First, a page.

Just on the Internet and in today’s paper this AM, I have a guest column in the a Rapid a City Journal this morning on why House Bill 1076 violates conservative principles, as well as American principles:
HB 1076 presumes applicants for such benefits are guilty, until bodily fluids are provided to prove innocence — and tested at the applicants’ own expense. That stands against one of the most basic principles of criminal justice, the presumption of innocence, which has been recognized for nearly 1,500 years.
As a proponent of limited government this measure troubles me greatly as a dangerous overreach of the authority of the state. Adding more bureaucracy for the purposes of government drug testing citizens of the state en masse and establishing the precedent that it is an acceptable thing to do so, is not a good thing for democracy.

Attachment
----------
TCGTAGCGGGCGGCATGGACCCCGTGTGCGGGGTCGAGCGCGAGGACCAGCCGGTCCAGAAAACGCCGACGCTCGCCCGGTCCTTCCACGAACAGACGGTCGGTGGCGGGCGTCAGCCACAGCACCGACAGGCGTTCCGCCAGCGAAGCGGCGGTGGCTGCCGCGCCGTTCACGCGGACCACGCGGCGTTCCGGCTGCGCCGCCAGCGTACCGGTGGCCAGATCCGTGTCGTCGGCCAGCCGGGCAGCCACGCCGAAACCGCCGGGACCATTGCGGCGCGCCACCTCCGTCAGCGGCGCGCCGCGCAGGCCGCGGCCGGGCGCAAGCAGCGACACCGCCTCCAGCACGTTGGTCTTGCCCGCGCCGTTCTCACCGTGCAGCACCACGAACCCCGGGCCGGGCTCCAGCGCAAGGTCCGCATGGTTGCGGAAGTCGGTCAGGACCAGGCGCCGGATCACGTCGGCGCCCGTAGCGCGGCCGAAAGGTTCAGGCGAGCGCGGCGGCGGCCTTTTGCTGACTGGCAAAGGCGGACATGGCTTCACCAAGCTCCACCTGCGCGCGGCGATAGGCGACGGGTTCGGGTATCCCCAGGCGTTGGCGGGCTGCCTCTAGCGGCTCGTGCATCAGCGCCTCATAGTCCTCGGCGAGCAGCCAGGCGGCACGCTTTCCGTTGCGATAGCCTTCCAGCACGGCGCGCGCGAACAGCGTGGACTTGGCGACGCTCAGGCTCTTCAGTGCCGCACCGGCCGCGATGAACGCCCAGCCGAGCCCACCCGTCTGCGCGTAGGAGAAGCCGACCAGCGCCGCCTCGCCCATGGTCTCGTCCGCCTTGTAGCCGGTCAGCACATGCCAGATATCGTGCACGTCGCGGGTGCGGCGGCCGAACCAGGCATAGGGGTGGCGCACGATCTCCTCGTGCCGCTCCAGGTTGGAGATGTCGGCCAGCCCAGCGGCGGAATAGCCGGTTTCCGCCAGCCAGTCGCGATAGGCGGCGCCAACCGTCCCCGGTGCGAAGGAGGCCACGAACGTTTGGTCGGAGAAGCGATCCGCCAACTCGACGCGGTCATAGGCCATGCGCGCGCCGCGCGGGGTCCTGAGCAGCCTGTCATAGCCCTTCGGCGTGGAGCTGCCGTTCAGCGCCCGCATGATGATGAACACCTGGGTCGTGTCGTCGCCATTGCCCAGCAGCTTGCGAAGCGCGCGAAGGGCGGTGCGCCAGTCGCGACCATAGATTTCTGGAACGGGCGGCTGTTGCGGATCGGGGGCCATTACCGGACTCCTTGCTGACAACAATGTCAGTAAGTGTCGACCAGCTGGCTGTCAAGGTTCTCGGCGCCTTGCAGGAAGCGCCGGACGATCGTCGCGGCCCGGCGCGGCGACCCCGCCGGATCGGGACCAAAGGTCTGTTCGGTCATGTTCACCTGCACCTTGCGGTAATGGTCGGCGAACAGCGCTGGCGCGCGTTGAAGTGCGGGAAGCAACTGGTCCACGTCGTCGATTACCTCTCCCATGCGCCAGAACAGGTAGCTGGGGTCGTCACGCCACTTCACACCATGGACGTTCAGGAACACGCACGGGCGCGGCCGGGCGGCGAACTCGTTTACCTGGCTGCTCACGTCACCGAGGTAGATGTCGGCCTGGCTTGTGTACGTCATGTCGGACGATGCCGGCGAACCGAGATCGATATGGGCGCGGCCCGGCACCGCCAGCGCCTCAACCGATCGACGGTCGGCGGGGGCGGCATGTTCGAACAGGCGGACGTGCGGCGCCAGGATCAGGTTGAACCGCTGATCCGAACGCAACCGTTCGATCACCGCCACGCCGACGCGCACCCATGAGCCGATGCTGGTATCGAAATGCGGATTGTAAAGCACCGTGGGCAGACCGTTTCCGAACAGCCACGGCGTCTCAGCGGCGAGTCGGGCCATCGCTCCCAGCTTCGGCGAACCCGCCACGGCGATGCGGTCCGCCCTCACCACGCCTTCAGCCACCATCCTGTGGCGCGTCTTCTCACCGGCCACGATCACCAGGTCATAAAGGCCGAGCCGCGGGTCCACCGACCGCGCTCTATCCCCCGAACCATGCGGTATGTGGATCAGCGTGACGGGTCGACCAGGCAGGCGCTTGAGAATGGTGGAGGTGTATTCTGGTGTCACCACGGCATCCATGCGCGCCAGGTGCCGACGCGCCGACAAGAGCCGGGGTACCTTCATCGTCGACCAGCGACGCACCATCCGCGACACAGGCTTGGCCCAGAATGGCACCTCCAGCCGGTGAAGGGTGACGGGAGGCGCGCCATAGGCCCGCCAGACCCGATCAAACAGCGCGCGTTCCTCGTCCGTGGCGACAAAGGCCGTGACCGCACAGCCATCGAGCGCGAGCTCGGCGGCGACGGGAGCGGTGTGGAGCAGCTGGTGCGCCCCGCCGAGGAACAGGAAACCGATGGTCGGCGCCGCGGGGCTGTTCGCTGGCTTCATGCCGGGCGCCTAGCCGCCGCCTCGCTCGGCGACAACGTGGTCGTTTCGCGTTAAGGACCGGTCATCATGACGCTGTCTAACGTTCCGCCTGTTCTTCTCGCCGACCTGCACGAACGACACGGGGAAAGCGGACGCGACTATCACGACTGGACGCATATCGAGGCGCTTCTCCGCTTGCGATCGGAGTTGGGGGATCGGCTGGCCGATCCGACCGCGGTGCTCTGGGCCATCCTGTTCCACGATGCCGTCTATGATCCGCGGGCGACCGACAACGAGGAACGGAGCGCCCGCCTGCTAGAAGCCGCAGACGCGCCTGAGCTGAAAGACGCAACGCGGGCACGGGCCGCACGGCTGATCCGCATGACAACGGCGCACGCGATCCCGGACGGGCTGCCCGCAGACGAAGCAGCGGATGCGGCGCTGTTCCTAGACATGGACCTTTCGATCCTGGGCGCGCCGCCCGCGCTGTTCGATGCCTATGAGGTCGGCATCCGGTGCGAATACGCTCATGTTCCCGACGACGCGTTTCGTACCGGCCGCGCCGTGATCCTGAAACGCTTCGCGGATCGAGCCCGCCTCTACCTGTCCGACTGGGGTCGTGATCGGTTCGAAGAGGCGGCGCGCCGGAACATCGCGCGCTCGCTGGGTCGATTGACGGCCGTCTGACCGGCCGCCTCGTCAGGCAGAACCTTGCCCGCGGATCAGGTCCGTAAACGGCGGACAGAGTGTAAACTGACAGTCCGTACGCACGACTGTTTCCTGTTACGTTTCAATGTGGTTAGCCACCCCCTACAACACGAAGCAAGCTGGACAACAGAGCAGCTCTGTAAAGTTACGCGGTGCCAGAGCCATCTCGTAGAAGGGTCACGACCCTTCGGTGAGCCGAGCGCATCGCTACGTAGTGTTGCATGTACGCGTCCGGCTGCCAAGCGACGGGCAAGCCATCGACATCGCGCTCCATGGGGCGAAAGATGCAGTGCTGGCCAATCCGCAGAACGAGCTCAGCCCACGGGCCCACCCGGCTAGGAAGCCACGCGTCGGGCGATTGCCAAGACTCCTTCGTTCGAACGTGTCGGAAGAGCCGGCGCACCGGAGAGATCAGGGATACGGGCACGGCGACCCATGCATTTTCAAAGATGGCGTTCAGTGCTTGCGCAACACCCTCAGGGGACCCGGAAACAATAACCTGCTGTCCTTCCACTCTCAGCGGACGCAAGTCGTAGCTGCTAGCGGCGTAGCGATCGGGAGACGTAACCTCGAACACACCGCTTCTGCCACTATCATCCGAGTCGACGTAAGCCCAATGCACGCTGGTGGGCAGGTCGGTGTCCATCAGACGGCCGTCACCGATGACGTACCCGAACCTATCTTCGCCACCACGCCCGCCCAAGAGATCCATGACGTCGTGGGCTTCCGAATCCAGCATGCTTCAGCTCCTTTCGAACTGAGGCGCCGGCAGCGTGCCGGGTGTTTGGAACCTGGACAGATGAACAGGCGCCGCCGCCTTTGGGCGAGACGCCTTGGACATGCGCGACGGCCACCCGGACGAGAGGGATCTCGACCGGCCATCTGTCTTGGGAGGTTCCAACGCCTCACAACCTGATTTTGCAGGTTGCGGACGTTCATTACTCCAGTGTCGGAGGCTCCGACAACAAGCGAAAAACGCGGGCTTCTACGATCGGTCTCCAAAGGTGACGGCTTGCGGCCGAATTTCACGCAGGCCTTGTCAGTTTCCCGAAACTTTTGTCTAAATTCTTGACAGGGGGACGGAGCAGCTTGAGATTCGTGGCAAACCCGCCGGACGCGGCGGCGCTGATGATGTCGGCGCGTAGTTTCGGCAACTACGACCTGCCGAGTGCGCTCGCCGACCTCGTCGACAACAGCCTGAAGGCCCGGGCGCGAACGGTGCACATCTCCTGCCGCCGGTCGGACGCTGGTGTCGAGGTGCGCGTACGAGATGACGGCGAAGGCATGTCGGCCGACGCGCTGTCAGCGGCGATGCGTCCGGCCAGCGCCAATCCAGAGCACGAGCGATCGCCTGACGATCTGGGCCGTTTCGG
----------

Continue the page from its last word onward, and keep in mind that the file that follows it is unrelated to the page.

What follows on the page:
With HB 1076, the state will be testing a significant portion of the nearly 7,000 TANF recipients and roughly 100,000 South Dakota residents who receive SNAP benefits. Ignoring the obvious concerns of expense, mass-testing tens of thousands of South Dakotans to prove them innocent also has a lot of other problems, particularly with the U.S. Constitution.